Continuing the holiday theme, we head to the beach to meet another entrepreneur who has overcome difficulties in his own life to build a business that enables others to live life to the full. For Ben Clifford, the office is the golden stretch of sand at picturesque Caswell bay on the Gower peninsula. But you won’t see him lounging around, conforming to the lazy surfer stereotype. Ben is founder, co-director and head coach at Surfability UK, which gives surfing lessons to people who have additional needs, whether through illness, disability or injury. Now in its fifth year, the community interest company (CIC) is helping countless individuals to socialise, exercise and have 45

This could not have happened without the vision and hard work of one individual, not that he ever dreamt he’d be a business owner. Being an entrepreneur wasn’t encouraged at Ben’s failing Bristol secondary school, where the presence of a resident police officer presented a bleak benchmark for success in life. “There was never any thought instilled in us in terms of being our own bosses, it was a case of ‘Who are you going to work for?” Ben recalls. “My family were really supportive, though.” With rowdier students taking the attention, introverted Ben was put in set four for English. And while classmates struggled with core texts, Ben breezed through The Lord of the Rings. Still, staff were not moved to question his situation. Exasperated, Ben rebelled with a peaceful subversion seldom seen in an environment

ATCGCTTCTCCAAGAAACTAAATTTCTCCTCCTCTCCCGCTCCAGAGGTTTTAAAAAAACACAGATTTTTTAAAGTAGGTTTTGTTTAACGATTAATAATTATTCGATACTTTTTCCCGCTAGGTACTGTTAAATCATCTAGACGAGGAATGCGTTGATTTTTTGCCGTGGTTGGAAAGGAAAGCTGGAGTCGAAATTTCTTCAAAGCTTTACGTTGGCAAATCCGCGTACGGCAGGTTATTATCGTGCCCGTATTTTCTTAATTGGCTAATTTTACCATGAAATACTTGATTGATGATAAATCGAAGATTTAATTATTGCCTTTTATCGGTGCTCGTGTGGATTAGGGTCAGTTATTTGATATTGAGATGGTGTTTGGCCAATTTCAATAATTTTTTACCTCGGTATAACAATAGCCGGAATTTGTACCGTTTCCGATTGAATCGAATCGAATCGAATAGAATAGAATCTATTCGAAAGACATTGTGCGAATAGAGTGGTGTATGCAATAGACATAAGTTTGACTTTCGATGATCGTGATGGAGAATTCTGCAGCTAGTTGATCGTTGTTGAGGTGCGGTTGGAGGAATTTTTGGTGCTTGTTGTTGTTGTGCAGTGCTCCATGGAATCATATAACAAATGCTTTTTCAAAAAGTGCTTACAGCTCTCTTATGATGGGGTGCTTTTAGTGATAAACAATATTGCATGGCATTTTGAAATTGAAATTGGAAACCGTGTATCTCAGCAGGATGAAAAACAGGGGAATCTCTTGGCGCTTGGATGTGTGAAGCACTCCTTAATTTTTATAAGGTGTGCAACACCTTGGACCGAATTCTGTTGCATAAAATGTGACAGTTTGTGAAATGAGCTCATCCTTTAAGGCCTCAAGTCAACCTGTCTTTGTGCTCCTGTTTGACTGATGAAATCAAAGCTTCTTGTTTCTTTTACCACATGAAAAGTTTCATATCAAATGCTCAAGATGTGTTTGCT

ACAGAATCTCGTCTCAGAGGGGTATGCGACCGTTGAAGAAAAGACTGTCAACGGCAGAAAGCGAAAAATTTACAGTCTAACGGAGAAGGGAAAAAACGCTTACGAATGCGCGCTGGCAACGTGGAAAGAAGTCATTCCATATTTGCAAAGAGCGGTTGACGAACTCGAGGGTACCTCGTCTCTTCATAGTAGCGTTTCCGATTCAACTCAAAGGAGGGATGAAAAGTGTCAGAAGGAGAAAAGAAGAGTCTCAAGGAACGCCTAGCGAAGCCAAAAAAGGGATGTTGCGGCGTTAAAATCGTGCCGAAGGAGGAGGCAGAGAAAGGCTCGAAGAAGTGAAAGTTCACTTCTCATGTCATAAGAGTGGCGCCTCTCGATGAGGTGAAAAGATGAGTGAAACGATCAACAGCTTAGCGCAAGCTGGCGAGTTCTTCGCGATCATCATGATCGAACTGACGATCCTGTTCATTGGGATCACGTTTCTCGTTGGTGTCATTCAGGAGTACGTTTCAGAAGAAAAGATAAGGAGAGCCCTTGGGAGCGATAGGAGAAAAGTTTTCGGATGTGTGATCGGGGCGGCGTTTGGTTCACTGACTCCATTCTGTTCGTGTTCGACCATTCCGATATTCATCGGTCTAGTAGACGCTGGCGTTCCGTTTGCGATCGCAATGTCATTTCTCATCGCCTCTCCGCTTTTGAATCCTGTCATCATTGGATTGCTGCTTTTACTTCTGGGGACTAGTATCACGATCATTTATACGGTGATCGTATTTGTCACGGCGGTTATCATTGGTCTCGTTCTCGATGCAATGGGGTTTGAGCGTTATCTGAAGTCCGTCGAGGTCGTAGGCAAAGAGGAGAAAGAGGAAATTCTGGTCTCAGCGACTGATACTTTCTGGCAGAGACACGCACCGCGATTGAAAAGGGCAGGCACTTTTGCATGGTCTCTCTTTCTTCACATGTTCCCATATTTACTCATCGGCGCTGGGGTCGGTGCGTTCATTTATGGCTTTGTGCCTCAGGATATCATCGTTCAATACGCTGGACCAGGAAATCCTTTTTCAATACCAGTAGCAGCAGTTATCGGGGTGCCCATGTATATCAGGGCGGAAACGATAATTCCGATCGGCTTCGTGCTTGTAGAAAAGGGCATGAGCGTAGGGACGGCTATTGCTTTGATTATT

where breaking the rules meant shouting, screaming and throwing chairs. “I put myself in set one and refused to leave. I wasn’t rude, I just kept turning up at set one instead of set four, and they had to accept it. I don’t think they were used to people protesting in a way that was designed to better themselves. I was just so bored and I wanted to learn.” It was a silent scream in the face of life lived with undiagnosed dyspraxia. Causing problems with balance and coordination, the condition made it hard for Ben to visualise organisation, or perform written work to any degree of neatness. Term after praise-free term, Ben processed the emotional fallout alone, learning only that he couldn’t do work correctly. “It was a big challenge – really demoralising – going through years of having your work given back to you, work that you’ve tried really hard to do, and being told it’s wrong, when it was just messy. It’s really frustrating, not being able to do something neatly, no matter how hard you try. “I had someone else write my exams for me, from my GCSEs onwards, but I had to sit in a room and dictate my own exams, which took a really long time as well. It took loads of energy; it’s so painful having to write for long periods of time or to keep up with notes in class. “I really enjoyed education, I love learning things, but at the same time the environment I was in was really bad,” he remembers. Breaking free Studying at Swansea University, Ben discovered a pastime that would change his life for the better. “I got really addicted to surfing, then when I finished my degree I did a course in water sports management and qualified as a surf coach and lifeguard. Shortly after, I volunteered at an event for autistic children in Bantham, north Devon. “It was a weekend event run by an American company. They brought tandem surfboards and you could see the massive impact the experience was having on these younger people who had autism. “It was amazing, but it was just one weekend. I knew it needed to be something regular, so I asked the boss at the surf school I was working for to see if we could do the same thing.” Soon, the school was hosting a group of autistic children each week, and Ben continued to witness the healing power of surfing. He secured a job working with children with autism at a local school, where his learning about the condition grew.